Outside the EOC

EOC Tour Main
Outside the EOC
Front Entry
Dormitory
Communications
Main Operations
Radef/Operations
Mayor's Office
Men's Restroom
Mechanical
Air Filter System
Kitchen
Hallway
Outside Entrance

Back to Shelter Tours Main

Back to Civil Defense Museum Main
Civil Defense Museum

Outside Entry Blast Door
Click Photos To See Larger.

The above two photos show the outside entry blast door. This door is next to the sidewalk on the south side of the building near the parking lot. I believe the post next to the door was to secure the door in the fully open position so that large items could be moved in and out of the shelter. That's just a guess though. A playground is enclosed in the walled in area behind the door. The shelter is the full size of the walled in area. The rear inside building entry is just to the right, out of the picture, in the above left photo.



Video of outside blast door closing Spring/Summer 2009.

Thanks to Matt Garrett of Richardson Emergency Management for this video of the outside blast door closing in 2009. Matt said that this is the last time the door was operated. The Perot Museum guide tried to open it in July of 2013 but the breaker tripped after the hydraulic pump ran for a few minutes. We couldn't get the breaker reset. I believe something failed inside the 50+ year old breaker because we couldn't even get it to reengage.

Air Intake and Exhaust Anti-Blast Valves

The above left photo shows the intake air ventilator anti-blast valve. This view is looking toward the south corner of the playground area. The air intake valve is sitting on a rectangular concrete pad. The manhole cover between the concrete pad and the wall is the Escape Hatch. The ventilator concrete pad has the date "NOV 1961" written in one corner.

The above right photo shows the exhaust air anti-blast valve. This valve is in the bushes along the side of the building at the adjacent corner of the playground. The exhaust air blower located in the Men's Restroom feeds into this valve to the outside. I'm not exactly sure how the ducting goes from the exhaust blower to this valve. If I have a chance to go back and walk through the shelter again I'll try to figure it out.

Anti-Blast Valve Data Plate


This is the date plate for the air intake anti-blast valve. The manufacturer on the plate is Arthur D. Little Inc. Cambridge Mass.

Interesting Information About The Anti-Blast Valves

I wondered about the city going "all-out" to have such serious hardware installed on this shelter. It turns out that the anti-blast valves in this shelter have a very interesting history which I discovered during a visit to the City Of Dallas Municipal Archives in March of 2010. The anti-blast valves were supplied to the city as surplus property to the city from the Nevada Test Site. They were made available to the city for only the cost of shipping them to Dallas. I located a letter in the construction records for this shelter which stated that the valves were available to the city as surplus because they had completed their testing at the Nevada proving area. It says everything in the letter except that these valves underwent actual nuclear blast tests but they very well may have. I don't see why they would have been "tested" at the Nevada proving area unless that was the case. See documents below for info.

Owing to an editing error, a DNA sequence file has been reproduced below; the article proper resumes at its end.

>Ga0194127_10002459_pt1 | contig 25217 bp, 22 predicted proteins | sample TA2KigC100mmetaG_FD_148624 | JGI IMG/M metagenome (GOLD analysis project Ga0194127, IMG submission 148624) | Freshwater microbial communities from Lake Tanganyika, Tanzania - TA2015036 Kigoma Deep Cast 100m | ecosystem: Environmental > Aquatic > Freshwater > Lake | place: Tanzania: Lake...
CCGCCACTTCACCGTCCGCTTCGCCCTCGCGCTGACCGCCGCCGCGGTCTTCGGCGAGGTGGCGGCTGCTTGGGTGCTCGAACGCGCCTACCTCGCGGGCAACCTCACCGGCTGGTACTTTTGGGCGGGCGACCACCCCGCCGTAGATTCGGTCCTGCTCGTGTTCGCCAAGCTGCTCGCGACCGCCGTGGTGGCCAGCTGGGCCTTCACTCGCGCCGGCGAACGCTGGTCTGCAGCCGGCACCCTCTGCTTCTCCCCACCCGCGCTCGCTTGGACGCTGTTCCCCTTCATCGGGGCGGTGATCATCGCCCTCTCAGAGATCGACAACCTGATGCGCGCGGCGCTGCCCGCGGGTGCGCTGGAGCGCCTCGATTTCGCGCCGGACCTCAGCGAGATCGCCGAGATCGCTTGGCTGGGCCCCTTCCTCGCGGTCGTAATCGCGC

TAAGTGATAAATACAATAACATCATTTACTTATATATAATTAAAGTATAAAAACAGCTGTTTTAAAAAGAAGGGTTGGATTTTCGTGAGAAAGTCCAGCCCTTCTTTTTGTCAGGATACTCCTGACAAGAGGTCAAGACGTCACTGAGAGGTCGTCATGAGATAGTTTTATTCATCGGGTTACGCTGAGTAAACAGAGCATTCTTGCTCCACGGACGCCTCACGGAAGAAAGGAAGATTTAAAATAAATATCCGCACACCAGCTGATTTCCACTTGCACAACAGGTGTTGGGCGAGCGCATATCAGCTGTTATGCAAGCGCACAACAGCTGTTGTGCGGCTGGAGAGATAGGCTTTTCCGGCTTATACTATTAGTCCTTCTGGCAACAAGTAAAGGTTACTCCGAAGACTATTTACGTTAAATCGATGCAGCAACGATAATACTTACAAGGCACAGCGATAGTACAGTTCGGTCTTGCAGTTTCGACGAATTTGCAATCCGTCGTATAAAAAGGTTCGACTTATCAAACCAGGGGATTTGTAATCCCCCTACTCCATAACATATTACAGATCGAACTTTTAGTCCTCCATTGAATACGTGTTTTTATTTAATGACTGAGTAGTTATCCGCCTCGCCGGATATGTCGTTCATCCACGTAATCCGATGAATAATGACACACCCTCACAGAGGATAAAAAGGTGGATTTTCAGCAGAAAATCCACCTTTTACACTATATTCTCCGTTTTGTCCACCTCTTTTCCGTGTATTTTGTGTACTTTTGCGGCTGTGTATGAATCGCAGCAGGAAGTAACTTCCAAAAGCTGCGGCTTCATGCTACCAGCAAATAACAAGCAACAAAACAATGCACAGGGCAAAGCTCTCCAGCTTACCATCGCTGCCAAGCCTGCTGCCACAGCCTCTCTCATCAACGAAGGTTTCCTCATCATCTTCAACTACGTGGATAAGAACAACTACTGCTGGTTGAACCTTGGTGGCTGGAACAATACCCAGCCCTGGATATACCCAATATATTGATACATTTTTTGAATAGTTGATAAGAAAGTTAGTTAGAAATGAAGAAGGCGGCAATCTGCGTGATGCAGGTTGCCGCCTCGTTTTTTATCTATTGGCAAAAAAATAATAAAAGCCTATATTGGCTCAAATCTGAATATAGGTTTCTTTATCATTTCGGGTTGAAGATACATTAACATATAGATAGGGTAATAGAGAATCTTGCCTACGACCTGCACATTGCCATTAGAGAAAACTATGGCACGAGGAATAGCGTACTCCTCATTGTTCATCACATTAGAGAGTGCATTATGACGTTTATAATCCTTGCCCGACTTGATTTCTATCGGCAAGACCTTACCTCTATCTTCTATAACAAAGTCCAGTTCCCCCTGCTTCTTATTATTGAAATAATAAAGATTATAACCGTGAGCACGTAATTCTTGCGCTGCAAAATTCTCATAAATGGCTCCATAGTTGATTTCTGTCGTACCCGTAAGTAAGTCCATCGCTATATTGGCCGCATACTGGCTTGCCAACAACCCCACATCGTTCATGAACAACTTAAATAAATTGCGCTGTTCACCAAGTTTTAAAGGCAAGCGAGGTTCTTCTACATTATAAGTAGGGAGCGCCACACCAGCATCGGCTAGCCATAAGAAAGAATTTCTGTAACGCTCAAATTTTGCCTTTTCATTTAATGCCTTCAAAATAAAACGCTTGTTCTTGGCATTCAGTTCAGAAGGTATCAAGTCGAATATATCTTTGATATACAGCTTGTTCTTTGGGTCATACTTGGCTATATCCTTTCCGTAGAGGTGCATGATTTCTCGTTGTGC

Documents From The City Of Dallas Municipal Archives

March 9, 1961

June 14, 1961

Surplus Propery Application

Here are several documents I found in the City Of Dallas Municipal Archives concerning the anti-blast valves in the old Dallas EOC. I was really surprised when I came across these. Click on each thumbnail to see the Adobe PDF file of each document.

More intersting Anti-Blast Valve Info.

While searching for info on the NEAR receiver I came across the following in the Research Projects section on page 24 of the 1957 Federal Civil Defense Administration Annual Report which was published in 1958.

7. Anti-Blast Valve Closures,A. D. Little, Inc.-The development, design, and fabrication of prototypes of anti-blast closures for ventilation openings in protective structures. The prototype devices were shipped to the Nevada Test Site for testing.

No mention here either if the Anti-Blast Valves were actually tested in nuclear blast tests. I might try contacting the Nevada Test Site Museum and see what they have to say.


Back to Outside Entrance

Back to EOC Main

Back to Shelter Tours Main